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Soaring Gulls grounded...an heir for the Ice Princess...a Dragon's dream ended
Edited by Michael Jaffe
March 18, 1991
PurchasedBy former University of Texas football coach Darrell Royal, Willie Nelson's 76-acre Pedernales (Texas) Country Club and recording studio. On March 6, the property, estimated by the IRS to be worth at least $600,000, was sold to Royal for $117,350 in a bank auction held to help defray Nelson's $16.7 million tax debt. The IRS is considering redeeming the property for future sale because the purchase price was so low.
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March 18, 1991

Soaring Gulls Grounded...an Heir For The Ice Princess...a Dragon's Dream Ended

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Purchased
By former University of Texas football coach Darrell Royal, Willie Nelson's 76-acre Pedernales ( Texas) Country Club and recording studio. On March 6, the property, estimated by the IRS to be worth at least $600,000, was sold to Royal for $117,350 in a bank auction held to help defray Nelson's $16.7 million tax debt. The IRS is considering redeeming the property for future sale because the purchase price was so low.

Snapped
By the North Carolina men's lacrosse team, top-ranked Syracuse's 28-game winning streak dating back to March 1989, with a 10-3 victory, in Chapel Hill, N.C. The Tar Heels were led by All-America attackman Dennis Goldstein's two goals and three assists. Goldstein, whose brother, Tim, was the '87 national player of the year, at Cornell, spent his pregame hours listening to the Grateful Dead for inspiration.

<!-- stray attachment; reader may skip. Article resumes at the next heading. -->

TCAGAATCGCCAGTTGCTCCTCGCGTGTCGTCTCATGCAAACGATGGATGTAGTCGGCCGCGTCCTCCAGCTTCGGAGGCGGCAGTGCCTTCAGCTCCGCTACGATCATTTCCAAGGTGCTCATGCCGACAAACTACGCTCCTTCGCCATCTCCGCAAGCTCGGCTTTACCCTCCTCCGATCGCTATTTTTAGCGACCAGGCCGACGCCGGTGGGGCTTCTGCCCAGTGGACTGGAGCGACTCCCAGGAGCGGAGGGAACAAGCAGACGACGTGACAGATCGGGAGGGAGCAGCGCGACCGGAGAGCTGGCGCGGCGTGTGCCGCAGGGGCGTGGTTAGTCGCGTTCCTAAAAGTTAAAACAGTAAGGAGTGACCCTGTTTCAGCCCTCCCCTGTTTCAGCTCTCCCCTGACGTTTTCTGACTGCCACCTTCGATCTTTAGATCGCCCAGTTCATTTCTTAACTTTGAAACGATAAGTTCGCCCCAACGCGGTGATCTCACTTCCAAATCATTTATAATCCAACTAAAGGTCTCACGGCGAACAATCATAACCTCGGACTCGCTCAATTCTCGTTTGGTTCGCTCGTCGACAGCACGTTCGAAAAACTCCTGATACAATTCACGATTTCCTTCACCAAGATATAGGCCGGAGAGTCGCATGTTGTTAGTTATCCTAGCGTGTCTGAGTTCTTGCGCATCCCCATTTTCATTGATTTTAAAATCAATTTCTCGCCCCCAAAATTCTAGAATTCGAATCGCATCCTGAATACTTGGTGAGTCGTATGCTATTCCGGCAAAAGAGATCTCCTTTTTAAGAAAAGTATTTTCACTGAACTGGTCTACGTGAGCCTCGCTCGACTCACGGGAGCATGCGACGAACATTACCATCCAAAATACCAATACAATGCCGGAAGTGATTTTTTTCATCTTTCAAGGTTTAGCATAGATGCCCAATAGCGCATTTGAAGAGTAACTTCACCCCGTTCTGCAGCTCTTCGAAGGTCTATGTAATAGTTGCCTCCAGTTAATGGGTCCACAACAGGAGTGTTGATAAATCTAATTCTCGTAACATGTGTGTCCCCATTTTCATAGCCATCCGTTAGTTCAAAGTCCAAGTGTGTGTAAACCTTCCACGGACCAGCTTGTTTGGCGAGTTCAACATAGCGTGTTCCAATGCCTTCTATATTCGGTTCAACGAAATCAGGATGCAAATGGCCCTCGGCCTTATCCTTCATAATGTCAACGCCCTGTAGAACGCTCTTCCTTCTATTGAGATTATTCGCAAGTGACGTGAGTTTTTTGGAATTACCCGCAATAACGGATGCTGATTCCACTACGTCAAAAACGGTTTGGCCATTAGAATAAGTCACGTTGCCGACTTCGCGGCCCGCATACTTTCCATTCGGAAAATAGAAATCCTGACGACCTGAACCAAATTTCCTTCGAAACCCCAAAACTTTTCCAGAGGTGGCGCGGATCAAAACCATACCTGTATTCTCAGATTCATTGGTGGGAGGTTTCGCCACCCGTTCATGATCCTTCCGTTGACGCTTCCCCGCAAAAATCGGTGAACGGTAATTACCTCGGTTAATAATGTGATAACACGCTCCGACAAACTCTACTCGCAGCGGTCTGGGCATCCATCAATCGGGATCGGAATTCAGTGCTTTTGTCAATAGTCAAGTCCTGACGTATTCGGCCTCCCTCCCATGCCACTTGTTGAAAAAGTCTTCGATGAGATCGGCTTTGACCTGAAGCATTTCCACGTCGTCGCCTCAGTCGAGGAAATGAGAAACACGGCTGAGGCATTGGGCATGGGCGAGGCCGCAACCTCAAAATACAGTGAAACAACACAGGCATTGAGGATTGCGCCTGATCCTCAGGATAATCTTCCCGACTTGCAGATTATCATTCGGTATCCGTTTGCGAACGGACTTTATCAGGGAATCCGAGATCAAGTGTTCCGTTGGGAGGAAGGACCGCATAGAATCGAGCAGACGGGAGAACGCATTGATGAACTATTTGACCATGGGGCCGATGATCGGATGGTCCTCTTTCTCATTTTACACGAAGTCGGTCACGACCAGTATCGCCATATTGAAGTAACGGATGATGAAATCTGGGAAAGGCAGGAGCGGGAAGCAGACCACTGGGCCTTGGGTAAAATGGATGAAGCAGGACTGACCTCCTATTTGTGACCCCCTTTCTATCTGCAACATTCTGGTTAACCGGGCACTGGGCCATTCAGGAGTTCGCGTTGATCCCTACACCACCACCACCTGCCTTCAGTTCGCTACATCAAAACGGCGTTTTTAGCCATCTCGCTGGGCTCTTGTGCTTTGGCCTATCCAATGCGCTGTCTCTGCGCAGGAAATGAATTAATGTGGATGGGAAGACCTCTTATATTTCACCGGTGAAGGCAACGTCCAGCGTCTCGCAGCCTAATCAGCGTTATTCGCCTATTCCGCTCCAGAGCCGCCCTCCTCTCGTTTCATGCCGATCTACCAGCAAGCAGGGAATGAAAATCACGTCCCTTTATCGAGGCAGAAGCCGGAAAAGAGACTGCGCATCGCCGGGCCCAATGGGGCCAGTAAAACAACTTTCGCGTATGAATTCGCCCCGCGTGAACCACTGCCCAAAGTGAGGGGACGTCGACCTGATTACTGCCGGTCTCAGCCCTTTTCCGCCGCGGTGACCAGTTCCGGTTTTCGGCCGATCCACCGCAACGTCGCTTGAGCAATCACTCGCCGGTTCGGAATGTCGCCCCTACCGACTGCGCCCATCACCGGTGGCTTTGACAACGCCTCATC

Filed for Arbitration
Chunichi Dragons first baseman Hiromitsu Ochiai, becoming the first Japanese player to do so. Ochiai, a three-time triple crown winner, asked for 270 million yen ($2 million) a year—a 50% increase over his 1990 salary. Said Ochiai, "Baseball is the business of selling dreams." Eight days after Ochiai filed, Japanese baseball commissioner Ichiro Yoshikuni ruled in favor of the Dragons, who had offered 220 million yen ($1.69 million). "I'm not sure how much dreams cost," said Yoshikuni, "but I think there must be cheaper ones than what he had in mind."

Expecting
Their first child, in early October, former tennis star Chris Evert, 36, and husband Andy Mill, 38. Evert will still serve as NBC's color analyst at this summer's French Open and Wimbledon. Meanwhile, her main concern is overcoming extended bouts of morning sickness. "I've been dieting on saltines and ginger ale because any other food makes me feel queasy," she said from her Aspen home. "At this point, I'm pretty tired of that menu."

Dropped
Intercollegiate athletics, by U.S. International University, in San Diego, in the wake of the school's filing for bankruptcy. U.S. International is best known for the futility of its basketball team, which over the past 12 seasons was 89-240 and lost to Loyola Marymount in the three highest-scoring games in NCAA history. Last month, the Soaring Gulls were forced to finish the season practicing at La Jolla's community center after they were evicted from their "gym," a converted warehouse, when the school couldn't pay the rent.

Died
Joe Dey Jr., 83, who served as the executive director of the U.S. Golf Association (1934-69) and the first commissioner of the PGA ('69-74); of cancer; in Locust Valley, N.Y. Dey, who was often referred to as Mr. Golf, was the world's undisputed authority on the rules of his sport. Dey had a yearning to be a minister and once said, "The ministry can be practiced in many ways: a writer molding words into a message, a painter transferring his heart to a canvas, a musician composing a beautiful hymn, or a golf official trying to protect the standards of the game."

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